By Evan Norris 22nd Feb 2019 | 1,612 views
Degrees of Separation couldn't have launched on a more perfect day: Valentine's Day. With its couch co-op campaign, approachable puzzle-platforming, and romantic narrative, it's an ideal match for a day organized around couples. Yet for all its good points—an earnest story, local multiplayer, and some clever puzzles—the game never leaves much of an impression. Its storytelling, while sincere, is hampered by some melodramatic narration. Its fire-and-ice world, however visually arresting, is stretched too thin across several disorienting non-linear environments. Finally, its collection of brain-teasing puzzles can land on the fussy side, especially when playing solo.
One of the many ways developer Moondrop advertised Degrees of Separation was by name-dropping the game's writer, Chris Avellone. Known for writing Planescape: Torment, Fallout: New Vegas, and Pillars of Eternity, Avellone is a big deal in the industry. Yet his work here is forgettable. The game's premise is excellent—two opposing elemental souls, one named Ember from a world of heat and fire and one called Rime from a land of cold and ice, discover each other but can never touch—but the moment-to-moment writing is lost to melodrama and stale metaphors.
One area where the writing succeeds is by mirroring gameplay shifts. Where many video games go back and forth between their narrative and mechanical demands, Degrees of Separation finds a way to introduce new puzzle conceits and develop the relationship between Ember and Rime at the same time. For example, in one realm Ember and Rime will explode apart if they near each other, breaking open barriers and propelling each other across wide gaps. This explosiveness reflects an argumentative, distant period in the couple's young relationship.
These different gameplay hooks, one for each realm, go a long way to keeping the game's platform-puzzling interesting. At first you'll simply play off each hero's elemental properties—Ember's half of the screen activates steam jets, for example, while Rime's half freezes water, making it walkable. You'll need to move both into the correct position so that Ember's warmth doesn't melt the ice or Rime's cool touch doesn't deactivate the jet. Later, players can form a solid bridge (again a visual metaphor for the relationship) along the line that separates their opposite worlds. Toward the end of the game, the elemental background will shrink to an individual aura around a ball-and-chain, which each character carries with them.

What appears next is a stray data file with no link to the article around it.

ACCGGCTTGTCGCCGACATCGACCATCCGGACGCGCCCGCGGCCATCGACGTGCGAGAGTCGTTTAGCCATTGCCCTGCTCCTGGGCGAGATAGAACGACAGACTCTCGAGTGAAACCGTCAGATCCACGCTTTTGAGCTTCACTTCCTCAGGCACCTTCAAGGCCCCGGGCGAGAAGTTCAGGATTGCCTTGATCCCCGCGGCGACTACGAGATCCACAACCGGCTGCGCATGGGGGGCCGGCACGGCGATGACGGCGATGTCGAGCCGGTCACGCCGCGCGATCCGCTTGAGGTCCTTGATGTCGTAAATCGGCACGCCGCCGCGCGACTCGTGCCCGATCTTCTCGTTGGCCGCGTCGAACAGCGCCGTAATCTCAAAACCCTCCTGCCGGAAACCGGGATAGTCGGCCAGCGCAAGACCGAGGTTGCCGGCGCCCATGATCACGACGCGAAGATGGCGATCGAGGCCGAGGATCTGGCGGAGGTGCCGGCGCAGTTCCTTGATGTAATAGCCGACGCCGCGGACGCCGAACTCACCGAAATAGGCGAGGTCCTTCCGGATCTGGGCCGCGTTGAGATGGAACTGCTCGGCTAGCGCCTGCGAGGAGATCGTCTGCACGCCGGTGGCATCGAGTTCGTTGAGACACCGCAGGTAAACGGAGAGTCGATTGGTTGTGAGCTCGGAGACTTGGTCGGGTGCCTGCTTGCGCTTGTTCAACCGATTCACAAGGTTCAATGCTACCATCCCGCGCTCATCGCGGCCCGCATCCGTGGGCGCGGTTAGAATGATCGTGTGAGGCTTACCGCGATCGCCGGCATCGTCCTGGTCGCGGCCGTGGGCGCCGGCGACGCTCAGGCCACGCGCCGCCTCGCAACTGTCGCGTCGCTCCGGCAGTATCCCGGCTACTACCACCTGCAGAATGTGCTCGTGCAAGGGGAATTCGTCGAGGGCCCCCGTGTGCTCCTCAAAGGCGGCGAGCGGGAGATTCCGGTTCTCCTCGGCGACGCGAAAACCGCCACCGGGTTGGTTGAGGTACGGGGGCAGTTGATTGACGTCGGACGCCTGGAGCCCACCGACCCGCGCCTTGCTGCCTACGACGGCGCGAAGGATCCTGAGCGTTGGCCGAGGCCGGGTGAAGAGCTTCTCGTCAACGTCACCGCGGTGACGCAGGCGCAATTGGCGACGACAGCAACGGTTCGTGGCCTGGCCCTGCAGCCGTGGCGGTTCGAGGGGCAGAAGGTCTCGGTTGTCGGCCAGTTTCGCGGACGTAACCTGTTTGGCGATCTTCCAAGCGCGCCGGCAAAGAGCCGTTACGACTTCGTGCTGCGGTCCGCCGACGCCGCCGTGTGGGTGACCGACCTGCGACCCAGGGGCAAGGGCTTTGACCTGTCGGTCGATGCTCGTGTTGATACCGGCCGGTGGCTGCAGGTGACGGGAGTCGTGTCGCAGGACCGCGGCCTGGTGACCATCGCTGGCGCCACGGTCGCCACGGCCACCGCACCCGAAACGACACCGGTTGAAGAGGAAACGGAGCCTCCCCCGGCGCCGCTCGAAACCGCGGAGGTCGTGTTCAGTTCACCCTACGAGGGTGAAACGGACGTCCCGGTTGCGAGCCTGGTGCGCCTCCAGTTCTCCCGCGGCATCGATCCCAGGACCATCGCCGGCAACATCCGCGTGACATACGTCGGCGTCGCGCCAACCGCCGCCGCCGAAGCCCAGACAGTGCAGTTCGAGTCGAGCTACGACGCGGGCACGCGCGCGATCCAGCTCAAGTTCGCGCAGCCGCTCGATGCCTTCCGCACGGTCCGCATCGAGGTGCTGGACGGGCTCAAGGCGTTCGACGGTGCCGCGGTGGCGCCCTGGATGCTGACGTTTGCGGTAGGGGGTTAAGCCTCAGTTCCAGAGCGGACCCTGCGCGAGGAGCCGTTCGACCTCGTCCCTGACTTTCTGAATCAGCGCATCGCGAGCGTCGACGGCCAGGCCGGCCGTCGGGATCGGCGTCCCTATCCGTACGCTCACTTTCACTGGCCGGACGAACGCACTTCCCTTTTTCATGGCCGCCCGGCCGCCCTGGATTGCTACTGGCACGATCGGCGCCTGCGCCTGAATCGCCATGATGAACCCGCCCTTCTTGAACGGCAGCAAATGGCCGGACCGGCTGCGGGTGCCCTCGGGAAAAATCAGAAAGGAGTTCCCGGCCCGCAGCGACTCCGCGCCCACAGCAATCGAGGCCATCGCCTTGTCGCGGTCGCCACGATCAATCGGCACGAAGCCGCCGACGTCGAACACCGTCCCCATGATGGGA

The most engaging set of puzzles, ironically, comes during the game's final realm where elemental properties are stripped from Ember and Rime altogether. There are still areas of heat and ice, but they're environmental fixtures. In other words, the characters don't carry half the puzzle around with them, as they do for the majority of the adventure. A lot of fussy pixel-perfect shuffling is lost here. However, it's still sometimes a nuisance for a single player.
Degrees of Separation, from its core mechanics to its plotline to its very intentional launch date is about two-person gaming. One party controls Ember and the other controls Rime, hopefully in total harmony but probably at least once or twice in bitter recrimination. With only a single soul controlling both characters it's simply inferior. There are tools to help—the L button swaps heroes and the R button "calls" the other to follow—but the stop-and-start rhythm of one-player action makes some already finicky puzzles even more fastidious. There's a stretch in the final realm where one character on the top of the screen must push a wagon filled with elemental ice while the character on the bottom runs along its frozen wake. This is a tall task for a single operator.
Another tall task, for one or even two players, is navigating the game's weirdly large, meandering realms. Instead of a straight shot from beginning to end, most of the sub-worlds in Degrees of Separation have many disorienting branching paths. They're so big and sprawling, in fact, that each has a dozen or so warp points that connect distant spots on the map. It's a strange design choice for a puzzle-platform game; it only makes finding every collectible scarf more tedious and doubles the chances of getting turned around or lost. Luckily, you can skip a good amount of scarves and still unlock the final area. This is one of the title's most generous gifts.
Its other major gift is a winning storybook aesthetic, its playful use of intermingling fire and ice imagery, and a soothing, romantic soundtrack. Some character animations are stiff—almost like marionettes—but for the most part there's a charming earthiness about the visuals and sound in Degrees of Separation.
If you want to celebrate a relationship (or put one to the test), Degrees of Separation isn't a bad choice. It's just an unmemorable, undistinguished one. Its puzzling ideas, art, premise, and characters are full of potential, but its level layouts, solo play, and narration full of inconsistencies. In this Valentine's Day metaphor, it's six roses short of a dozen.